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Housing is back, so why the mortgage layoffs?

A for sale sign stands in front of a home on March 26, 2013 in Miami, Fla.

The latest Case-Shiller housing index report is out. Long story short, housing prices are going up, but slowly. Interest rates are also on the rise. Not good news for buyers and lenders. Citigroup just announced that it laid off 1,000 employees, all of them from its mortgage division. Several of the country's biggest banks are trimming their mortgage operations. It's the result of big changes happening in the world of refinancing.

If you go back about 20 years and look at mortgage applications, you would find that the vast majority, 80 percent, were new home purchase loans and the rest were refinancings. Today it's nearly the opposite. Only about 30 percent of all mortgage applications are new purchase loans.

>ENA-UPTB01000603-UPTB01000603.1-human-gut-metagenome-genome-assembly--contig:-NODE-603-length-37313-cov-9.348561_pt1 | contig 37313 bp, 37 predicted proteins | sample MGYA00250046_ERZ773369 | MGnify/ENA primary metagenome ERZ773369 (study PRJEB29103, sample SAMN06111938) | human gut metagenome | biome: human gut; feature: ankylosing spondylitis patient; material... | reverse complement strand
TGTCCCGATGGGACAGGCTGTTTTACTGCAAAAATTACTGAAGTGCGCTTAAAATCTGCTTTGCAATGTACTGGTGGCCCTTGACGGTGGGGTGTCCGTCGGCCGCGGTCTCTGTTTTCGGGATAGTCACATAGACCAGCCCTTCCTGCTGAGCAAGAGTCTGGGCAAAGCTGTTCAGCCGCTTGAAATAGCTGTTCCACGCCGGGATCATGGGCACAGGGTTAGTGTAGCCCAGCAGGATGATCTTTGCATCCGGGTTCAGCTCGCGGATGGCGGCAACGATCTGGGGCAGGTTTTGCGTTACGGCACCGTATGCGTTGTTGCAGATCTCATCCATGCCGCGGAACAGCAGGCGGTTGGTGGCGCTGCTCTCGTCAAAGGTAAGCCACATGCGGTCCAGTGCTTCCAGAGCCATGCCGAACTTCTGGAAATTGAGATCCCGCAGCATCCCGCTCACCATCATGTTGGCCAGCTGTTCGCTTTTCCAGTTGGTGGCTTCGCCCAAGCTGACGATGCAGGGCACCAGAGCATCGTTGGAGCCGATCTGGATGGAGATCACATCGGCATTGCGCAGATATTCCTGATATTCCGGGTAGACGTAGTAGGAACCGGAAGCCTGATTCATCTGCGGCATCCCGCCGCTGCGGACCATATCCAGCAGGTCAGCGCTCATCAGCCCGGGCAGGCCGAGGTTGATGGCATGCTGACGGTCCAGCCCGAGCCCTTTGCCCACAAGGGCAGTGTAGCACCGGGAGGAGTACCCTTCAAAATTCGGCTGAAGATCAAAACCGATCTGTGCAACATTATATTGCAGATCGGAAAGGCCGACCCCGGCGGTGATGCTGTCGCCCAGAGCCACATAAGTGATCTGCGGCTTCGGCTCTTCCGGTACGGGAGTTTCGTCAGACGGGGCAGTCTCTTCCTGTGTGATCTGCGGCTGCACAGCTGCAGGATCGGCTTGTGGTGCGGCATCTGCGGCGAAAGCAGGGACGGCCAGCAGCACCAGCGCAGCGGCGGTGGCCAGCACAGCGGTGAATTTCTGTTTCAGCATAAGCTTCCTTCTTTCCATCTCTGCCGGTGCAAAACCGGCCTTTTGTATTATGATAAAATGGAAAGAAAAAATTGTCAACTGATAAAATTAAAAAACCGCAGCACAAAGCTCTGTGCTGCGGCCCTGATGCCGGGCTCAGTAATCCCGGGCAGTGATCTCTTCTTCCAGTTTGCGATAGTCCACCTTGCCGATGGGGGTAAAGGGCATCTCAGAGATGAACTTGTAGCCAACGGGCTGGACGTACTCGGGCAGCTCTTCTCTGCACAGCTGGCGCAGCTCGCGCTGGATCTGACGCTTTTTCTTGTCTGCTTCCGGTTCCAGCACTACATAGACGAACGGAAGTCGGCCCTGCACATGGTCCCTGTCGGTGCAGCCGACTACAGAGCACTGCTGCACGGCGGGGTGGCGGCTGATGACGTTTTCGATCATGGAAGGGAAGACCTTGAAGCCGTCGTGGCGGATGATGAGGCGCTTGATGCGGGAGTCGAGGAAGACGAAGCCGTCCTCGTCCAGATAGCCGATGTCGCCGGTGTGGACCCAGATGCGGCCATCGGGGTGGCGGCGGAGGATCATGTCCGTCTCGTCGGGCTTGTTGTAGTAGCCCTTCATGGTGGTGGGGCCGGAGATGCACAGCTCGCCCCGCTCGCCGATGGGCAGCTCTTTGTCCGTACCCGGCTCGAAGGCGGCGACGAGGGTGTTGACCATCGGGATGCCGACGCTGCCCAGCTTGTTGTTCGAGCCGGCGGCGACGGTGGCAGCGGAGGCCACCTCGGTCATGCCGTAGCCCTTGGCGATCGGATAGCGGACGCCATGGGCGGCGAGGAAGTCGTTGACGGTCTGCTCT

"We've had this prolonged refinancing boom because mortgage rates just continued to hit new lows, and a lot of people kept refinancing over and over again," says Greg McBride, a senior analyst with Bankrate.com.

The result of the refinancing boom was that banks hired more employees, and over time the mortgage divisions generated a larger portion of the banks' profits. "Think of it almost like a seesaw in the respect that when rates are really low, refinancing takes off," says McBride.

And now that interest rates are rising, the demand for refinancing is dropping, says Jed Kolko, chief economist at Trulia. "And typically when you have a mortgage rate spike of half a point in a month, which is a big increase but that's what we've had in May and June, refinancing rates tend to drop by almost half."

So what does all this mean for the housing market? For homeowners, it means that refinancing will save them less. For banks, it means they will be looking for ways to make up for the decline in revenue in their mortgage divisions. "I expect we are going to see some banks increasing their home purchase lending, making it easier than it has been to get a mortgage for people that are looking to buy a home," says Kolko.

According to the new Case-Shiller report, that home will cost about 2 percent more than it did last month.

About the author

David Weinberg is a general assignment reporter at Marketplace.
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